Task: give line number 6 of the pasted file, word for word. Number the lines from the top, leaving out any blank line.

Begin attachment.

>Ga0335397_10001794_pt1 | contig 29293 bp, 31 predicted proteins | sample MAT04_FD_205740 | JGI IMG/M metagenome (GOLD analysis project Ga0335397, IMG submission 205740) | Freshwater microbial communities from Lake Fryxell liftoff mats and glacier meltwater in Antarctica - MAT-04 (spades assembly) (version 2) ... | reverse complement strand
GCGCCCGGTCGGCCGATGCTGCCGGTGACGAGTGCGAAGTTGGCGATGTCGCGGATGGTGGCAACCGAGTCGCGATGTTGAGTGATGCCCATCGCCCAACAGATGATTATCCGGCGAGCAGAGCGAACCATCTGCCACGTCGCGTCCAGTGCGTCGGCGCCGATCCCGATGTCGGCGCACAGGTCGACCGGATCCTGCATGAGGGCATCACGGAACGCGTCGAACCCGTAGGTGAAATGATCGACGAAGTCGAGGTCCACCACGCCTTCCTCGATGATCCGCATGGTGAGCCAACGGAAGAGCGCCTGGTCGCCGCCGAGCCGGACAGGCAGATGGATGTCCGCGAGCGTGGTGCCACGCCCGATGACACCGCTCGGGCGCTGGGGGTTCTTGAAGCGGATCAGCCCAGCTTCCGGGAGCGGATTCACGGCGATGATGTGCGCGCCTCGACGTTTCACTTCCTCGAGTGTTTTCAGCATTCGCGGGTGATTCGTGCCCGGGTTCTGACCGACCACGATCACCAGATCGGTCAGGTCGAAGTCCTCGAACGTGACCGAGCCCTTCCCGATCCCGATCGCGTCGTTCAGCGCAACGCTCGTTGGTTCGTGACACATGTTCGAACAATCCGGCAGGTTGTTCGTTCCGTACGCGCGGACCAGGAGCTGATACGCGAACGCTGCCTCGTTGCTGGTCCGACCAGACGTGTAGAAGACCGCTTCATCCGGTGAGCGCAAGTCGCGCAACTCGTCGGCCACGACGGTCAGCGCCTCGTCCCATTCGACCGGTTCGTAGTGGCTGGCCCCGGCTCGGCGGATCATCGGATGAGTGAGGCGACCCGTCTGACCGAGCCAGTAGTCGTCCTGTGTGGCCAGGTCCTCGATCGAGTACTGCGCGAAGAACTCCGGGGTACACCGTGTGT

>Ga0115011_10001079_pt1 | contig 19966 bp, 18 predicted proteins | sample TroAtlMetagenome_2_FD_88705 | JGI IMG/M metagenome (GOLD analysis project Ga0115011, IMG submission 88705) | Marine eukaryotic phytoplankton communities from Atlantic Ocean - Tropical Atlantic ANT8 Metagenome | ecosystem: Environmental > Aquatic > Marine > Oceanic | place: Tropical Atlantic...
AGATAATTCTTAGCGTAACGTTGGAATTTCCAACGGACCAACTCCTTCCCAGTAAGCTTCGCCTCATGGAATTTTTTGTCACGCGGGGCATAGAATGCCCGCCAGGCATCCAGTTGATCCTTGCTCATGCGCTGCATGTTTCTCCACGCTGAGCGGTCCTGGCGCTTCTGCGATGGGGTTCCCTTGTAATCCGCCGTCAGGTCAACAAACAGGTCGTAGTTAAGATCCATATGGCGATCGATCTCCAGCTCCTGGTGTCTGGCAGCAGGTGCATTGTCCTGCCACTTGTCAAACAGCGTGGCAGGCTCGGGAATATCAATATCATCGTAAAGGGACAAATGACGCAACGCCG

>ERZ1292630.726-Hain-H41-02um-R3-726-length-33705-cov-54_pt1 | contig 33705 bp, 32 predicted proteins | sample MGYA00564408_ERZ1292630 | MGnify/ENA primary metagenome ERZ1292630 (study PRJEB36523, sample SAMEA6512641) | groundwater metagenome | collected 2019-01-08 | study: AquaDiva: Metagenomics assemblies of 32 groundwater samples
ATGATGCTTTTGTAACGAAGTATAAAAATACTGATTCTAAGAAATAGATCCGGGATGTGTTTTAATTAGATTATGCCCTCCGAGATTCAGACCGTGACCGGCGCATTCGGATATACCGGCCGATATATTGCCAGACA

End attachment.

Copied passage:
ATGATGCTTTTGTAACGAAGTATAAAAATACTGATTCTAAGAAATAGATCCGGGATGTGTTTTAATTAGATTATGCCCTCCGAGATTCAGACCGTGACCGGCGCATTCGGATATACCGGCCGATATATTGCCAGACA